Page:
technology that allowed for (high value) music files
    to be transmitted efficiently with existing bandwidth
    To deliver services profitably, the provider must have sufficient
    control over the availability of that service. This availability is
    facilitated by the medium in the telecom world, as it was by physical
    media (CD's) in the recording industry. Therefore, control of the medium
    is control of the content. For you network engineers out there,
    the DoD or OSI protocol stack evidences that control of a lower
    layer of the medium, encapsulates the control of higher ones. The
    Internet changed this by abstracting the network layer to function
    autonomously from it's lower layers. Control of this abstracted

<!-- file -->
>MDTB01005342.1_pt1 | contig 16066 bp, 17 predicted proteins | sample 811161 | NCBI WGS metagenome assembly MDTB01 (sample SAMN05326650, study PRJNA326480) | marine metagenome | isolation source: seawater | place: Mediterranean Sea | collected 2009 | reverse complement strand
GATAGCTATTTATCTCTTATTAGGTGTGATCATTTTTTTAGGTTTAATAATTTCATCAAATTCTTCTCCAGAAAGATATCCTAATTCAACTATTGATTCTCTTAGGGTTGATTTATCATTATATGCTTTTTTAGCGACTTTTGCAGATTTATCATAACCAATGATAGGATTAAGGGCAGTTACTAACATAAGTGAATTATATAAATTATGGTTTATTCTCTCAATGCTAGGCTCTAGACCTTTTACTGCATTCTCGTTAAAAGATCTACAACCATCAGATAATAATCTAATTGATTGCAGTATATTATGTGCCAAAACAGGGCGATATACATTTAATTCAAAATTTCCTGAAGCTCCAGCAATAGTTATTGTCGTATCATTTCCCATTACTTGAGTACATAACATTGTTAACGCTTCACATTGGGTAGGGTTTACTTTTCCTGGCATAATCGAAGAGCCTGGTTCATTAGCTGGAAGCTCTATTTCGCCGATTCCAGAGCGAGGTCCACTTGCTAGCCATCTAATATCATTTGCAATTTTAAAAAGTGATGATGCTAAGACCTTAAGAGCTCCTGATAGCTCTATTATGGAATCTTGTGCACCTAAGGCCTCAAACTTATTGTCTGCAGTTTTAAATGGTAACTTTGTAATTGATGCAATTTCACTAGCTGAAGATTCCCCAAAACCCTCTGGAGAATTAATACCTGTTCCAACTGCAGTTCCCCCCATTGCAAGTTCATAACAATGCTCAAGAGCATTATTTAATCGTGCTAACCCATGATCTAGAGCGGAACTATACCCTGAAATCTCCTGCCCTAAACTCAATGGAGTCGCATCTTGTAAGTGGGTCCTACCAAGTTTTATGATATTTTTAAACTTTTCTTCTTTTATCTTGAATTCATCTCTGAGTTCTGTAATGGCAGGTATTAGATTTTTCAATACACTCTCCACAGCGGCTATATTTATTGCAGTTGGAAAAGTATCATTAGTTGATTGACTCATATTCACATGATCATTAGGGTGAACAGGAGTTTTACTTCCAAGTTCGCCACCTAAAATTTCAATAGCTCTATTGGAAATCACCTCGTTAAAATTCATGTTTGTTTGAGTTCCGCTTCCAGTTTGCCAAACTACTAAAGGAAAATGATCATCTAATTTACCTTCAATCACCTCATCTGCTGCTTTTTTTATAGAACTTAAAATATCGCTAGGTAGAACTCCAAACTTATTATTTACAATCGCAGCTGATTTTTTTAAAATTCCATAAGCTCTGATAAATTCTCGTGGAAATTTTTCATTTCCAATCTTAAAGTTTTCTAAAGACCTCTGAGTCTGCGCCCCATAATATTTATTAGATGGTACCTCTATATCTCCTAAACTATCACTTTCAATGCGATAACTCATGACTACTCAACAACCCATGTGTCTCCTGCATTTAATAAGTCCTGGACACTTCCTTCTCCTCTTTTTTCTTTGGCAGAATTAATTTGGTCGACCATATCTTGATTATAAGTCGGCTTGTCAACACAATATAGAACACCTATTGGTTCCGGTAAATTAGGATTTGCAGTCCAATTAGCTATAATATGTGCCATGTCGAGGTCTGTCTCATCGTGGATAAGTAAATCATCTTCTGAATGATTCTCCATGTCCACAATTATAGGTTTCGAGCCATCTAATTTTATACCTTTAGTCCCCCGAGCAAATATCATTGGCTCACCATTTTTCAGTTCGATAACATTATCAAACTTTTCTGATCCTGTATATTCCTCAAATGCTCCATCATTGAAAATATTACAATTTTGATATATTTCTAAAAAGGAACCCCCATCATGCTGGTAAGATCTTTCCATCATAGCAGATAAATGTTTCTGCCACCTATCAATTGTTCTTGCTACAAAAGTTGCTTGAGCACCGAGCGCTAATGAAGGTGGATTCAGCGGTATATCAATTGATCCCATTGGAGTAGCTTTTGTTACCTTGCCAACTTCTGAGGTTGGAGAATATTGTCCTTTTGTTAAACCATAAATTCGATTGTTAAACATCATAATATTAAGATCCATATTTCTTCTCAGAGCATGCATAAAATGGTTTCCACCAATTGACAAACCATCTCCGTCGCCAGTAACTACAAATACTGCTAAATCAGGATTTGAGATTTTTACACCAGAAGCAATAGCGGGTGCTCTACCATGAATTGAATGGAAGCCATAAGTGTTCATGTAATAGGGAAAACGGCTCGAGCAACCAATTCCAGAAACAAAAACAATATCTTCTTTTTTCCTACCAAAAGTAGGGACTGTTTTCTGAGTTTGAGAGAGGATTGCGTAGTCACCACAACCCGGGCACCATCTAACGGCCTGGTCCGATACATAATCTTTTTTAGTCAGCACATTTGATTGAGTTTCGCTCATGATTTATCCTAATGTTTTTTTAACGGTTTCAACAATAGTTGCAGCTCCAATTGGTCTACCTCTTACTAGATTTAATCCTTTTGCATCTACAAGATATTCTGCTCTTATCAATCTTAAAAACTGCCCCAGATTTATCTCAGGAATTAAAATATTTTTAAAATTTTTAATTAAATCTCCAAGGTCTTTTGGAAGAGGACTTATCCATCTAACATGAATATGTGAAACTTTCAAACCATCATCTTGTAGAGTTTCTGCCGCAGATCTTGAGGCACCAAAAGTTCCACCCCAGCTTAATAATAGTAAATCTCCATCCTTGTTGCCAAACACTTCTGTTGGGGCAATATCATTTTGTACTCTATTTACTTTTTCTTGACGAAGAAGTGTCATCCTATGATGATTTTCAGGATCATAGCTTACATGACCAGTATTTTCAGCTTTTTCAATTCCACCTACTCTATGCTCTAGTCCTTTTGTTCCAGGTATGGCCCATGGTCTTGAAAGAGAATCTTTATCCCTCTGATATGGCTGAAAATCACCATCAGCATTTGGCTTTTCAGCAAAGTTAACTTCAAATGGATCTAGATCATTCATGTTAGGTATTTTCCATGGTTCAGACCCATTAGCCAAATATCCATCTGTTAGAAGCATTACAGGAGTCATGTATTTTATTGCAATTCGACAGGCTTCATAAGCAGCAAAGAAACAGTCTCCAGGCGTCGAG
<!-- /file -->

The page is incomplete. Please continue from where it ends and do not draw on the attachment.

network layer is only as broad as the control of the lower layers,
    which wasn't an issue until this network layer transcended them
    to become a ubiquitous layer.
    What the RIAA sees, is that profit is a function of control,
    and until an end-to-end control connection can be built into
    Internet Protocols, they have no means of profiting. ISP's
    will move to the cellular phone model, where they will manage
    the users device as a means to deliver services to him, as
    without value-added service delivery, they are essentually a
    fixed-income business that scales linearly with the number of
    users added. There is little room for optimization or value-add
    in the bandwidth business as it stands. They will recognize this
    and build in that control connection to deliver services, which
    will in turn, restore the music industrys media control.
    This is what the Microsoft Network experiment was. M$ leased